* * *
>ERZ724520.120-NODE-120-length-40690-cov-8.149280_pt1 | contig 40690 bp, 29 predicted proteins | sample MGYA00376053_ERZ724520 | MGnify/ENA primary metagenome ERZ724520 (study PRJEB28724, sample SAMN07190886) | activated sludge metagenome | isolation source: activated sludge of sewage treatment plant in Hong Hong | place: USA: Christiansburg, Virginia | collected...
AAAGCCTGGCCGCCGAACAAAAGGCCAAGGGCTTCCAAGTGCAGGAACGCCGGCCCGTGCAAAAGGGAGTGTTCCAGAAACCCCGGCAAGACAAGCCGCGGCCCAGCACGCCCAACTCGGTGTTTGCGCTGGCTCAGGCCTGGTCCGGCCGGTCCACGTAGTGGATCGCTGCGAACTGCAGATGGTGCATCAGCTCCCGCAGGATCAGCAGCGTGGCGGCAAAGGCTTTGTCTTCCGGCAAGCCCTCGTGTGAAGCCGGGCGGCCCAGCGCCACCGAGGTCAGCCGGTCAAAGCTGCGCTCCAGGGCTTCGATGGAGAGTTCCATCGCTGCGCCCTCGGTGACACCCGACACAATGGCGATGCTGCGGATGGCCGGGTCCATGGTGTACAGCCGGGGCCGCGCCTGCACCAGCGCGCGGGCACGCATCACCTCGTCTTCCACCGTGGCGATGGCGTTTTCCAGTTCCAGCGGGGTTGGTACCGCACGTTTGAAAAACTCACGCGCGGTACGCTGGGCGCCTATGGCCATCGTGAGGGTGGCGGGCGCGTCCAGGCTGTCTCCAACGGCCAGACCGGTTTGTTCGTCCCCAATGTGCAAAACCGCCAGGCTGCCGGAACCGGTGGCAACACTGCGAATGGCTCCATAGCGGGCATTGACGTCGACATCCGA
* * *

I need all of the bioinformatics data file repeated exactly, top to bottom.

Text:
>ERZ724520.120-NODE-120-length-40690-cov-8.149280_pt1 | contig 40690 bp, 29 predicted proteins | sample MGYA00376053_ERZ724520 | MGnify/ENA primary metagenome ERZ724520 (study PRJEB28724, sample SAMN07190886) | activated sludge metagenome | isolation source: activated sludge of sewage treatment plant in Hong Hong | place: USA: Christiansburg, Virginia | collected...
AAAGCCTGGCCGCCGAACAAAAGGCCAAGGGCTTCCAAGTGCAGGAACGCCGGCCCGTGCAAAAGGGAGTGTTCCAGAAACCCCGGCAAGACAAGCCGCGGCCCAGCACGCCCAACTCGGTGTTTGCGCTGGCTCAGGCCTGGTCCGGCCGGTCCACGTAGTGGATCGCTGCGAACTGCAGATGGTGCATCAGCTCCCGCAGGATCAGCAGCGTGGCGGCAAAGGCTTTGTCTTCCGGCAAGCCCTCGTGTGAAGCCGGGCGGCCCAGCGCCACCGAGGTCAGCCGGTCAAAGCTGCGCTCCAGGGCTTCGATGGAGAGTTCCATCGCTGCGCCCTCGGTGACACCCGACACAATGGCGATGCTGCGGATGGCCGGGTCCATGGTGTACAGCCGGGGCCGCGCCTGCACCAGCGCGCGGGCACGCATCACCTCGTCTTCCACCGTGGCGATGGCGTTTTCCAGTTCCAGCGGGGTTGGTACCGCACGTTTGAAAAACTCACGCGCGGTACGCTGGGCGCCTATGGCCATCGTGAGGGTGGCGGGCGCGTCCAGGCTGTCTCCAACGGCCAGACCGGTTTGTTCGTCCCCAATGTGCAAAACCGCCAGGCTGCCGGAACCGGTGGCAACACTGCGAATGGCTCCATAGCGGGCATTGACGTCGACATCCGA